András Márkos in der Galerie Walz Stuttgart 1993
Leonberg, Germany, Spring, 1983: Construction and destruction of a war ship in Leonberg's centrally located Cafe am Markt. The ship, a dragon in 20 meters of suspended aluminum duct, curving serpentine across the low cut ceiling would consume what little space the cafe goers had, as if the whole cable and pipe gut of the building had virtually exploded across the room (The coffee tasted somehow different that day). Had it not have been for Márkos story telling talent, few seekers would have learned of the real "ghost" ship, and the actual flying Dutchman somewhere near the northern Norwegian coast, that had inspired Márkos in the first place. Of course, who, but Márkos could ever have found this treasure island, and together with the real dreams of a true captain, sail (sinking) into his sunset, somewhere between the here and there (Americans refer to it from time to time as never-never land). Back to Leonberg: The memory can't release him until he actually enacts his own war ship, and alas, destroys it lest it fall into the wrong hands (In the weeks thereafter Márkos was bushwhacked by some misunderstanding natives, and paid the price of two weeks hospital for "repairs" to his face). In the happy end story itself still lives on, salvaged for future generations!
Schweinfurt 14 July 1984: Destruction of the art form as a self-recreating metamorphism of state, forever differentiating present from the past: A whole parking lot covered with painted paper sheets, to be sub-divided and sold sheet-wise for a children's benefit. A painting, destroyed first symbolically by use of an exploding aluminum duct flying overhead, and then actually destroyed in the piece-meal cutting of the original work: Art power to purchasing power in dedication of selfless good. For Márkos a consolation in the cosmic constellation that all creative matter is forever disintegrating and re-forming creatively. That the works of the artist ceased to exist in their original constellation allowed at once for their virtual re-creation into ever newer forms. The pain of deprivation is born on the lack of recollection more than on an object's loss: That we usually discover value for recollection's sake after the (destructive) fact is more the rule than the exception, or: you don't know what you've got till its gone.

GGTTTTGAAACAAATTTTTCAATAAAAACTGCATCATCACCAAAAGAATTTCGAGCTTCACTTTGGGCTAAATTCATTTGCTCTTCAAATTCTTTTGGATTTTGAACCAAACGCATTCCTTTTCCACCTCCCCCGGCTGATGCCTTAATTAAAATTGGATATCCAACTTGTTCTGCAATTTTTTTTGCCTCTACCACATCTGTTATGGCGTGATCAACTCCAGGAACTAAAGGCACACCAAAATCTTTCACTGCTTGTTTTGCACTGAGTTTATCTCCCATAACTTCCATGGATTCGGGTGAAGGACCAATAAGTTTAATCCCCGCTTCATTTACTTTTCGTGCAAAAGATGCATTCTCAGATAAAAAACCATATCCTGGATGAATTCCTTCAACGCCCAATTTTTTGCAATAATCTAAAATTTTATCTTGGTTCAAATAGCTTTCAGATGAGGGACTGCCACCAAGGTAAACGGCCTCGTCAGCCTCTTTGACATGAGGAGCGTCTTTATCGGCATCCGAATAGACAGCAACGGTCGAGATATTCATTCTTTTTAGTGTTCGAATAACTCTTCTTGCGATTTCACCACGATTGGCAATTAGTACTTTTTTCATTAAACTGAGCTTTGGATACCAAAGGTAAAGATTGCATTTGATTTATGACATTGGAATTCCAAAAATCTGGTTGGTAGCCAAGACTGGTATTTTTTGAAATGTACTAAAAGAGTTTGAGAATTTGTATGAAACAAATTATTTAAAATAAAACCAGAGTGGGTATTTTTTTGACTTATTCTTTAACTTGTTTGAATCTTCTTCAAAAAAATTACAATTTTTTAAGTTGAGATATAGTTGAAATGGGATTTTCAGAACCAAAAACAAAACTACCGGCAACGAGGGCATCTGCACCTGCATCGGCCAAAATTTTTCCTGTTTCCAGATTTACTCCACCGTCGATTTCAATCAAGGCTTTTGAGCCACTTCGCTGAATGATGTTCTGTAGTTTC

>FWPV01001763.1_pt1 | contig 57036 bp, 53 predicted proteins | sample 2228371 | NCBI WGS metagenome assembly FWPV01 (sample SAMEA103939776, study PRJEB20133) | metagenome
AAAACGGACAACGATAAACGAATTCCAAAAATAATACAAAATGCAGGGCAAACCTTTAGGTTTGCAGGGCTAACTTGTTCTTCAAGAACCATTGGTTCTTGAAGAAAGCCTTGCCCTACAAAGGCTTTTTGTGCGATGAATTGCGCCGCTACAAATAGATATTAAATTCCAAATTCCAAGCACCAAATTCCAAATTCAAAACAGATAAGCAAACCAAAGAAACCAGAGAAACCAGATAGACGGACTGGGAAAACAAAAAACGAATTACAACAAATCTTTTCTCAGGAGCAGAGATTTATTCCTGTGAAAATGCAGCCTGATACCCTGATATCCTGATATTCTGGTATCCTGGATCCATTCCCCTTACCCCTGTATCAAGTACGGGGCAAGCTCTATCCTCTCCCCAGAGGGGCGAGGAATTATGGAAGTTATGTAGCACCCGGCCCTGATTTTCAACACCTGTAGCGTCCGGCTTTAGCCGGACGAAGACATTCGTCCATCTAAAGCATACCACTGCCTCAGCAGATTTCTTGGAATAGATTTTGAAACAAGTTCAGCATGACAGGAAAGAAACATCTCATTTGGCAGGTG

Paris: 3-29 October, 1984: Clausur with Die Gruppe (among other, the artists, Bunsen, Mendler, Márkos, Fabritius): Márkos has packed the past into new time forms, and as if it were, hung them out to dry. Black plastic bags of trash suspended in open space in the catacomb like space of the 1200 square Meters of the City Gallery, d´Esplanade de la Défense. The director of German ministry in Paris had agreed to give the introductory speech for Die Gruppe, but found out that the artist group hadn't imported any pictures of so-called traditional value, and what's more they were still "painting" their installation in the days before the opening! The risk of an affront weighed just too heavily. The leading officer of the French air force, on leave from Egypt that week, discovered us one afternoon, and found favor with our unexplainable motivation to do what we did. Throughout his daily company the officer proved the best commentator of a seemingly senseless and non-compensating approach to life - in the absence of official commendation (Unfortunately his son was later killed in the crash of a military jet he was commandeering).